8 Best Dumbbell Pullover Alternatives (With Pictures)

Best Dumbbell Pullover Alternatives

Dumbbell pullovers are one of the most common lat isolation exercises performed by most gym-goers. As simple and accessible as it is for beginners and beyond, other exercises target the lats more effectively.

Here are the 8 best dumbbell pullover alternatives:

  1. Machine Pullover
  2. Barbell Pullover
  3. Standing Cable Pullover
  4. Standing Banded Pullover
  5. Lying Cable Pullover
  6. Lying Banded Pullover
  7. High Pulley Lateral Adduction
  8. Front Lever

In this article, I will discuss what makes a suitable dumbbell pullover alternative, explain how these alternatives are better, and how to best perform them in our training.

I will include exercises that use machines, barbells, cable machines, resistance bands, and pull-up bars so you can find an alternative that you can do at home, outdoors, or in your home gym.

What Makes A Good Dumbbell Pullover Alternative?

Dumbbell Pullover

A suitable dumbbell pullover alternative will be able to do the following:

  • Isolate the lat muscles
  • Train the muscles bilaterally (both sides simultaneously)
  • Move through a range of motion of 90 degrees or more at the shoulders

Isolate the Lat Muscles

The primary muscle group activated in the dumbbell pullover exercise is the latissimus dorsi, or the lats for short. These are a big part of your mid to lower back muscles that connect your upper arm to your ribcage, spine, and pelvis at the back. They move your upper arm from an overhead position down towards the side of your torso.

The key feature of the dumbbell pullover is that it isolates this big muscle group.

The secondary muscle groups that also help to assist the dumbbell pullover movement are the pectoral muscles (chest) and the serratus anterior (a muscle that covers the side of the ribcage). These muscle groups connect your upper arm bone and shoulder blades to your ribcage.

Learn why training the back is especially important for powerlifters in How Do Powerlifters Train Back? (3 Must-Do Workouts).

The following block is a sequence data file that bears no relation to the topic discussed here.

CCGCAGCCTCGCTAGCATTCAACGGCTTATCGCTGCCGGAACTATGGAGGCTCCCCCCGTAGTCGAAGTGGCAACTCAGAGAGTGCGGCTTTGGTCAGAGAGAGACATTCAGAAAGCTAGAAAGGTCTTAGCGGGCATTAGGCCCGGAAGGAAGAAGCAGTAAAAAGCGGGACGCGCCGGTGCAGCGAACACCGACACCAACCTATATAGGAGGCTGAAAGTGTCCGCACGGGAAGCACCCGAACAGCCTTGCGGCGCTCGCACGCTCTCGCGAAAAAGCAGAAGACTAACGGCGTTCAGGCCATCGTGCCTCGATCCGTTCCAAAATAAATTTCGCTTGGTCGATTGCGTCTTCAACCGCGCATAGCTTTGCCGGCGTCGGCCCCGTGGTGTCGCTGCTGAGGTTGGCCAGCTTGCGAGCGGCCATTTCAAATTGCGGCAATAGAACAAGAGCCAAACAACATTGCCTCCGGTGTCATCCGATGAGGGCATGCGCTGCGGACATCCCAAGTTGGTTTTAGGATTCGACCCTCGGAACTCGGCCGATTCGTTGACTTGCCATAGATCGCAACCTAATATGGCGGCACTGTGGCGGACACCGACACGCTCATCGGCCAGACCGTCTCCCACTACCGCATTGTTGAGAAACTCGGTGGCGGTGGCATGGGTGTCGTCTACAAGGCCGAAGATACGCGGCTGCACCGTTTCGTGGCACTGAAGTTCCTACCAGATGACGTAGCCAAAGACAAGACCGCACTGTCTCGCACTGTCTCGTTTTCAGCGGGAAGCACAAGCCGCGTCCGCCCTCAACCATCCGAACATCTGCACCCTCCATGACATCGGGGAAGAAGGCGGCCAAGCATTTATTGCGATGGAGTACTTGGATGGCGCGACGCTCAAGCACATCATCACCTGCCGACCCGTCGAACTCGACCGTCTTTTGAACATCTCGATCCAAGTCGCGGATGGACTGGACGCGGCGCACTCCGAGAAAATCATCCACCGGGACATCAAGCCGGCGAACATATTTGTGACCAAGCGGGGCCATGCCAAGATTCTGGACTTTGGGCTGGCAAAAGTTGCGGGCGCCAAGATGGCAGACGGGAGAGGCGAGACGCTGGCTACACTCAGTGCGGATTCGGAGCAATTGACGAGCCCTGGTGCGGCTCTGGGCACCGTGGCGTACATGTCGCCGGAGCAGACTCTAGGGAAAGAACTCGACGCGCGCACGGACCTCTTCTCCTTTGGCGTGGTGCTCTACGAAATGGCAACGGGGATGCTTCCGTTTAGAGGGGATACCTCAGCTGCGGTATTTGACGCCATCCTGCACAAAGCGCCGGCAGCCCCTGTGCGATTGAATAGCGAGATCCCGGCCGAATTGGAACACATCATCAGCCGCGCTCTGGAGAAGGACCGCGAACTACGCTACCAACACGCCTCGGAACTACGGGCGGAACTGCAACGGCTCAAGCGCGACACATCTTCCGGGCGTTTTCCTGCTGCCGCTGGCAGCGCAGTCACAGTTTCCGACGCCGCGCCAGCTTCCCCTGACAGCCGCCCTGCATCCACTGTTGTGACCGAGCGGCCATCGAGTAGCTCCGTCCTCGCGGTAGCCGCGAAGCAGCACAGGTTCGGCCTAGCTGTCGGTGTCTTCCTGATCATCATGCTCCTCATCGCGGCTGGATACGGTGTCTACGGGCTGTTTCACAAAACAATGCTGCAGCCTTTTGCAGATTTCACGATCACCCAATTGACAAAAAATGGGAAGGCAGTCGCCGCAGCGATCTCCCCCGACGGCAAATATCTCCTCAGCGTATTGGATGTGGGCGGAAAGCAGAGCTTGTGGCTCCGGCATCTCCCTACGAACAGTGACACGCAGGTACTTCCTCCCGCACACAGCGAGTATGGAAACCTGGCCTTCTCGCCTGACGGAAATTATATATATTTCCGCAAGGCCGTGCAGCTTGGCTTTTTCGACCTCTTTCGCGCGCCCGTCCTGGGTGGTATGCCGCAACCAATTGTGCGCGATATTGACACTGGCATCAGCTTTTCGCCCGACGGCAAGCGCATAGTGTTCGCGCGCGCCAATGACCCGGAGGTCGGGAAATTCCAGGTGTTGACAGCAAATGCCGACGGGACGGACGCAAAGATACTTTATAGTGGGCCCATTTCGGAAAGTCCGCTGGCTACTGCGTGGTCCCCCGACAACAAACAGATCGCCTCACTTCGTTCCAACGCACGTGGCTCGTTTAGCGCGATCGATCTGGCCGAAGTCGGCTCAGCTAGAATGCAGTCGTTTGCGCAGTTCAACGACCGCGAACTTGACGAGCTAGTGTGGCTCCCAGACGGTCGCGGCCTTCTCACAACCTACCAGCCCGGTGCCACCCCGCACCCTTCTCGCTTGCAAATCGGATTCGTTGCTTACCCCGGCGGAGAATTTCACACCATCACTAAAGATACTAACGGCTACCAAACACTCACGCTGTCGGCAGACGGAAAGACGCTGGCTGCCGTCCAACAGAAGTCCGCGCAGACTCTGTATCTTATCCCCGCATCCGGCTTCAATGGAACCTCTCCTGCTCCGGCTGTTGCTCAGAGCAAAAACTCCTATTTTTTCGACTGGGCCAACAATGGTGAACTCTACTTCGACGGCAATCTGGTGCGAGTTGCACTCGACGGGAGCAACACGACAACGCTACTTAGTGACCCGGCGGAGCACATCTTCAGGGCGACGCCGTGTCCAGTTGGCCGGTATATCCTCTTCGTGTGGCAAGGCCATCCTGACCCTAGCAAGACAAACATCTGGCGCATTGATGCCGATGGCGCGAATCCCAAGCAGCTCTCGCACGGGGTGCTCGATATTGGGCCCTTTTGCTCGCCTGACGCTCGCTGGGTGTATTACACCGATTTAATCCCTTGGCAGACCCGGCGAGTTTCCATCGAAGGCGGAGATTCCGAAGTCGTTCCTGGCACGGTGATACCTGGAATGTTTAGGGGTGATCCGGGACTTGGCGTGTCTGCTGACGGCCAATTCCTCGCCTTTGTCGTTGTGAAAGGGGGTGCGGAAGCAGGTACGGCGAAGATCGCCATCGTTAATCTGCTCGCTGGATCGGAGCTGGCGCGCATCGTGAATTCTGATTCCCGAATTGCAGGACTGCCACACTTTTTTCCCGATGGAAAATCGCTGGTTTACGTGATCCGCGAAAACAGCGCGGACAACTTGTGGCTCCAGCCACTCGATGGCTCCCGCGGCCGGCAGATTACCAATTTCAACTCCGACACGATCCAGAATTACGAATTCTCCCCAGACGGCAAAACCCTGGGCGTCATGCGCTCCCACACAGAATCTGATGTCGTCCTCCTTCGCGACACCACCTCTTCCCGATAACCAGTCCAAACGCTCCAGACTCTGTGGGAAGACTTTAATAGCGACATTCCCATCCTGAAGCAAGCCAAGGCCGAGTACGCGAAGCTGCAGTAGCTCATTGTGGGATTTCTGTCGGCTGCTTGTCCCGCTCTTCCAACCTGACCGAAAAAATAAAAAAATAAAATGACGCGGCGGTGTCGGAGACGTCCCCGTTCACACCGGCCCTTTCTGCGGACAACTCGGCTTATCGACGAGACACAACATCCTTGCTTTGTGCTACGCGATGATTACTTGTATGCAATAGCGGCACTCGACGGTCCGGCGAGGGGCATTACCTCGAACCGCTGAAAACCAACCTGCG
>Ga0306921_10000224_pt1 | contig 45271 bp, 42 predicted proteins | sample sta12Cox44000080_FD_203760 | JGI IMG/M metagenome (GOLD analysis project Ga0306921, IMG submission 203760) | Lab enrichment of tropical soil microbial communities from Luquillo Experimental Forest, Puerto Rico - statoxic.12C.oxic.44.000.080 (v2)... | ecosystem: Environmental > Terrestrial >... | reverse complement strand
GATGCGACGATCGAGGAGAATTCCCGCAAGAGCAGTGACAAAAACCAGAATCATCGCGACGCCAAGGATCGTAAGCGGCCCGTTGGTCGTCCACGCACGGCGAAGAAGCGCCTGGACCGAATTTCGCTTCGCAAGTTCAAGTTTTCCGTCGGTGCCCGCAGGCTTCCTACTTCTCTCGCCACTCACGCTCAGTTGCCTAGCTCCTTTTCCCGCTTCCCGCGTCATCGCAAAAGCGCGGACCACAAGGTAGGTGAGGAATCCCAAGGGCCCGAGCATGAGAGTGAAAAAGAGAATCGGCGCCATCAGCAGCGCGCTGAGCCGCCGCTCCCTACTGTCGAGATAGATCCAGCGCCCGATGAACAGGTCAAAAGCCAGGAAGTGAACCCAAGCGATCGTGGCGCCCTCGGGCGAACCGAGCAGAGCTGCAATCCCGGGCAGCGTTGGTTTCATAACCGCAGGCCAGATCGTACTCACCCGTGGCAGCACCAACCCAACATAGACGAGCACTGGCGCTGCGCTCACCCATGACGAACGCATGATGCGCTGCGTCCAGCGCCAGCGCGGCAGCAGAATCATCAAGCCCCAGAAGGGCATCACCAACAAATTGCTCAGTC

Train the Muscles Bilaterally (Both Sides Simultaneously)

Dumbbell Pullover

Another key feature of the dumbbell pullover is that you train both sides of your lats simultaneously, or bilaterally. 

Bilateral exercises are generally more time-efficient. However, the downsides are that your stronger side can have the tendency to take over.

Move Through a Range of Motion of 90 Degrees or More at the Shoulders

The dumbbell pullover, when performed properly with good posture, can give you about 90 degrees of range of motion in each repetition. Some exercises give you less, but a better exercise may be able to give you more range of motion than this. 

A good alternative will be able to replicate this range of motion or have more, which will make it superior. This is because training a muscle through more range of motion in a muscle group is more beneficial for developing strength and hypertrophy.

However, another key point to remember is that in the dumbbell pullover, the highest point of tension is when your arms are in the lowered position or by your ears. When the dumbbell is above your chest, there is the least amount of tension in your lats.

8 Dumbbell Pullover Alternatives

1. Machine Pullover

The machine pullover or Nautilus pullover machine is a particularly popular exercise in the bodybuilding scene, with famous bodybuilders such as Dorian Yates seen performing them in his training.

This machine pullover is one of the very few machine exercises that exclusively exist to isolate the lats.

How To Do It

  • Adjust the machine’s seat height so that the shoulder is in line with the pivot of the arm pad. Select your desired load on the machine.
  • Sit on the seat and place your elbows on the elbow pads.
  • Keep your back flat against the back pad and take a deep breath in.